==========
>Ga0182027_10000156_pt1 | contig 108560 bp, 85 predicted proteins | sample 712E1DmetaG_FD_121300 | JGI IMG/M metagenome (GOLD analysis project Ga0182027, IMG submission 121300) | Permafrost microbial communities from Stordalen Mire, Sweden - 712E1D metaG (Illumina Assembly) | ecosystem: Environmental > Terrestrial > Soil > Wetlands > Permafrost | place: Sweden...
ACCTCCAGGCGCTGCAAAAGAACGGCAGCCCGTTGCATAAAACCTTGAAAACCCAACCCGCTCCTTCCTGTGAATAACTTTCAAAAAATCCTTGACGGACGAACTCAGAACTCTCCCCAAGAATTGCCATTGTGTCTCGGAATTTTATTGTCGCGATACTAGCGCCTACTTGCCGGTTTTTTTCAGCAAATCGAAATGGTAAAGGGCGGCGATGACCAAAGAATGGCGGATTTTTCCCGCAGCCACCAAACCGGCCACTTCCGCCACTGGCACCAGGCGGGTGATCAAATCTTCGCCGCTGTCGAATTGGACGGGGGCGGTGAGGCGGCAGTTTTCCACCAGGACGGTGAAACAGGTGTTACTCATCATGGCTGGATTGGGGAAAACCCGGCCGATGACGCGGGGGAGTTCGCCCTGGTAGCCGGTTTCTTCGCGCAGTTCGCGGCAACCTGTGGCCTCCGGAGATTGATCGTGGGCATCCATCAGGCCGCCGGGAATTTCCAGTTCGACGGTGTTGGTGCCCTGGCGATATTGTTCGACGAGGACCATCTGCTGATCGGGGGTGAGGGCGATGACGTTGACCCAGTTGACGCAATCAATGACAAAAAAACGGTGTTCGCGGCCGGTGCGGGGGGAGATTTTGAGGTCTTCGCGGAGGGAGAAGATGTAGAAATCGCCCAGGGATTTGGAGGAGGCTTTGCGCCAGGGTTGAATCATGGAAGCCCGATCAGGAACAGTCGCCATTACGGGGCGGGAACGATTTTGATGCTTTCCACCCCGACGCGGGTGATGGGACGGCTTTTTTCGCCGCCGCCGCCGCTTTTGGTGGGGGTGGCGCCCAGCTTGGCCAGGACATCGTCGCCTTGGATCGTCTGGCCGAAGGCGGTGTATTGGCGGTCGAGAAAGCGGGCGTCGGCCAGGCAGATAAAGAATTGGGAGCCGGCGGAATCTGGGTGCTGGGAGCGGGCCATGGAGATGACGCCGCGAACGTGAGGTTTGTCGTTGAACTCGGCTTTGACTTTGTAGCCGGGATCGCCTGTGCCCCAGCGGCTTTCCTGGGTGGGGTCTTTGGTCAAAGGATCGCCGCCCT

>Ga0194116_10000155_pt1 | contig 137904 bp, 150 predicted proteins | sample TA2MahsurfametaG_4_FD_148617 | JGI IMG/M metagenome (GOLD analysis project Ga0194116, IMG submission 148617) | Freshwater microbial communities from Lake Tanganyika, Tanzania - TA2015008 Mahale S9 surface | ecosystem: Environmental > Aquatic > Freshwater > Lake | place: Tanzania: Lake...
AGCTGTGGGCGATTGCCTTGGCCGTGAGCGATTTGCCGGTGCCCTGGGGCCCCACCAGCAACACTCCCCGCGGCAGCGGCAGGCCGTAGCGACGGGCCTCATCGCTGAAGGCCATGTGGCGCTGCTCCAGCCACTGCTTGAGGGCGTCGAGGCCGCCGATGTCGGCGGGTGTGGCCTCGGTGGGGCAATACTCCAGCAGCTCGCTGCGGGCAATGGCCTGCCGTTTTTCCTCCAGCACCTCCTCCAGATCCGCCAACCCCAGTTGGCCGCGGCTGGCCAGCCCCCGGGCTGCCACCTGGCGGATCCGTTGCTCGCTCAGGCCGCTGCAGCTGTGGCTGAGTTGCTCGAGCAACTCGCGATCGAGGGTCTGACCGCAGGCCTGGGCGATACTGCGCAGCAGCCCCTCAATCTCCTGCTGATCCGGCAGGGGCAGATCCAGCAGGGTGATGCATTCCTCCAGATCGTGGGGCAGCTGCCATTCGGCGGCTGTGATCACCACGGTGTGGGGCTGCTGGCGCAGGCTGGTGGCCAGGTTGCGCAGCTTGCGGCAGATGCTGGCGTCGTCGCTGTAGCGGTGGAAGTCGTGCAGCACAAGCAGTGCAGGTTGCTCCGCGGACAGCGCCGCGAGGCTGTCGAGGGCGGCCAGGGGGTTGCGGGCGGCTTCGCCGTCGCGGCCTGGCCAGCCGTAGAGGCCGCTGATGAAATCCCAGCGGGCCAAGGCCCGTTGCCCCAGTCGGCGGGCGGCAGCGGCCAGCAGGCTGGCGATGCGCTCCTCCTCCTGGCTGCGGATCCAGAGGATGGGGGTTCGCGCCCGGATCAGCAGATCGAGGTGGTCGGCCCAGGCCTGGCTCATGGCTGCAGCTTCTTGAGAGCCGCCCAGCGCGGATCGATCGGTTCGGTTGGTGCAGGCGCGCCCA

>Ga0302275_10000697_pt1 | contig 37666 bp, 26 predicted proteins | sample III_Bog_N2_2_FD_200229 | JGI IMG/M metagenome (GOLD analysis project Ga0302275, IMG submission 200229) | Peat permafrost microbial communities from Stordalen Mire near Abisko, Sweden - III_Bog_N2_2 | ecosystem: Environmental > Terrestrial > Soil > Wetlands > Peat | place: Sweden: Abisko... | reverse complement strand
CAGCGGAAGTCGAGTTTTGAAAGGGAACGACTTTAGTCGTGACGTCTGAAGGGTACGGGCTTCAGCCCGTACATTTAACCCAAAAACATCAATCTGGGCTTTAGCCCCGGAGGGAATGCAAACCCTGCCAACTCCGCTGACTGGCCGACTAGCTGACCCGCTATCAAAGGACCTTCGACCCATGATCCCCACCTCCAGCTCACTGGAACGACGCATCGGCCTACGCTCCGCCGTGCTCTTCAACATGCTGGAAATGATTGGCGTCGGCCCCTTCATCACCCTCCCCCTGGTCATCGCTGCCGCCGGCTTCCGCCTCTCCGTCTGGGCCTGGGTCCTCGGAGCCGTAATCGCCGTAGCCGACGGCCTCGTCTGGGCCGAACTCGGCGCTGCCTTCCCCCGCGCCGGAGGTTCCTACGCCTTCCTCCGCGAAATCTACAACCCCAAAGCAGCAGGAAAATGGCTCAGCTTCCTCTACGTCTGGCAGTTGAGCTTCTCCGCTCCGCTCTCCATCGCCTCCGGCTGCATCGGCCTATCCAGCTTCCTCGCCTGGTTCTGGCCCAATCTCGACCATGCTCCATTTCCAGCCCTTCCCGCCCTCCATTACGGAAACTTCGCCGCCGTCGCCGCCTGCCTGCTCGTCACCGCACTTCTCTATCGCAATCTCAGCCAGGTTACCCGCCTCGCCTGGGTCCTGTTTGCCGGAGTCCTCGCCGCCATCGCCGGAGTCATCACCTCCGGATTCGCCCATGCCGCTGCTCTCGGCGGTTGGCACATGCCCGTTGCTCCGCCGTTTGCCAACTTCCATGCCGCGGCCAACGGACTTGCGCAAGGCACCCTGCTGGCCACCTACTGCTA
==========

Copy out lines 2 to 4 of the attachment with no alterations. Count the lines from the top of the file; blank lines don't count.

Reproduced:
ACCTCCAGGCGCTGCAAAAGAACGGCAGCCCGTTGCATAAAACCTTGAAAACCCAACCCGCTCCTTCCTGTGAATAACTTTCAAAAAATCCTTGACGGACGAACTCAGAACTCTCCCCAAGAATTGCCATTGTGTCTCGGAATTTTATTGTCGCGATACTAGCGCCTACTTGCCGGTTTTTTTCAGCAAATCGAAATGGTAAAGGGCGGCGATGACCAAAGAATGGCGGATTTTTCCCGCAGCCACCAAACCGGCCACTTCCGCCACTGGCACCAGGCGGGTGATCAAATCTTCGCCGCTGTCGAATTGGACGGGGGCGGTGAGGCGGCAGTTTTCCACCAGGACGGTGAAACAGGTGTTACTCATCATGGCTGGATTGGGGAAAACCCGGCCGATGACGCGGGGGAGTTCGCCCTGGTAGCCGGTTTCTTCGCGCAGTTCGCGGCAACCTGTGGCCTCCGGAGATTGATCGTGGGCATCCATCAGGCCGCCGGGAATTTCCAGTTCGACGGTGTTGGTGCCCTGGCGATATTGTTCGACGAGGACCATCTGCTGATCGGGGGTGAGGGCGATGACGTTGACCCAGTTGACGCAATCAATGACAAAAAAACGGTGTTCGCGGCCGGTGCGGGGGGAGATTTTGAGGTCTTCGCGGAGGGAGAAGATGTAGAAATCGCCCAGGGATTTGGAGGAGGCTTTGCGCCAGGGTTGAATCATGGAAGCCCGATCAGGAACAGTCGCCATTACGGGGCGGGAACGATTTTGATGCTTTCCACCCCGACGCGGGTGATGGGACGGCTTTTTTCGCCGCCGCCGCCGCTTTTGGTGGGGGTGGCGCCCAGCTTGGCCAGGACATCGTCGCCTTGGATCGTCTGGCCGAAGGCGGTGTATTGGCGGTCGAGAAAGCGGGCGTCGGCCAGGCAGATAAAGAATTGGGAGCCGGCGGAATCTGGGTGCTGGGAGCGGGCCATGGAGATGACGCCGCGAACGTGAGGTTTGTCGTTGAACTCGGCTTTGACTTTGTAGCCGGGATCGCCTGTGCCCCAGCGGCTTTCCTGGGTGGGGTCTTTGGTCAAAGGATCGCCGCCCT

>Ga0194116_10000155_pt1 | contig 137904 bp, 150 predicted proteins | sample TA2MahsurfametaG_4_FD_148617 | JGI IMG/M metagenome (GOLD analysis project Ga0194116, IMG submission 148617) | Freshwater microbial communities from Lake Tanganyika, Tanzania - TA2015008 Mahale S9 surface | ecosystem: Environmental > Aquatic > Freshwater > Lake | place: Tanzania: Lake...
AGCTGTGGGCGATTGCCTTGGCCGTGAGCGATTTGCCGGTGCCCTGGGGCCCCACCAGCAACACTCCCCGCGGCAGCGGCAGGCCGTAGCGACGGGCCTCATCGCTGAAGGCCATGTGGCGCTGCTCCAGCCACTGCTTGAGGGCGTCGAGGCCGCCGATGTCGGCGGGTGTGGCCTCGGTGGGGCAATACTCCAGCAGCTCGCTGCGGGCAATGGCCTGCCGTTTTTCCTCCAGCACCTCCTCCAGATCCGCCAACCCCAGTTGGCCGCGGCTGGCCAGCCCCCGGGCTGCCACCTGGCGGATCCGTTGCTCGCTCAGGCCGCTGCAGCTGTGGCTGAGTTGCTCGAGCAACTCGCGATCGAGGGTCTGACCGCAGGCCTGGGCGATACTGCGCAGCAGCCCCTCAATCTCCTGCTGATCCGGCAGGGGCAGATCCAGCAGGGTGATGCATTCCTCCAGATCGTGGGGCAGCTGCCATTCGGCGGCTGTGATCACCACGGTGTGGGGCTGCTGGCGCAGGCTGGTGGCCAGGTTGCGCAGCTTGCGGCAGATGCTGGCGTCGTCGCTGTAGCGGTGGAAGTCGTGCAGCACAAGCAGTGCAGGTTGCTCCGCGGACAGCGCCGCGAGGCTGTCGAGGGCGGCCAGGGGGTTGCGGGCGGCTTCGCCGTCGCGGCCTGGCCAGCCGTAGAGGCCGCTGATGAAATCCCAGCGGGCCAAGGCCCGTTGCCCCAGTCGGCGGGCGGCAGCGGCCAGCAGGCTGGCGATGCGCTCCTCCTCCTGGCTGCGGATCCAGAGGATGGGGGTTCGCGCCCGGATCAGCAGATCGAGGTGGTCGGCCCAGGCCTGGCTCATGGCTGCAGCTTCTTGAGAGCCGCCCAGCGCGGATCGATCGGTTCGGTTGGTGCAGGCGCGCCCA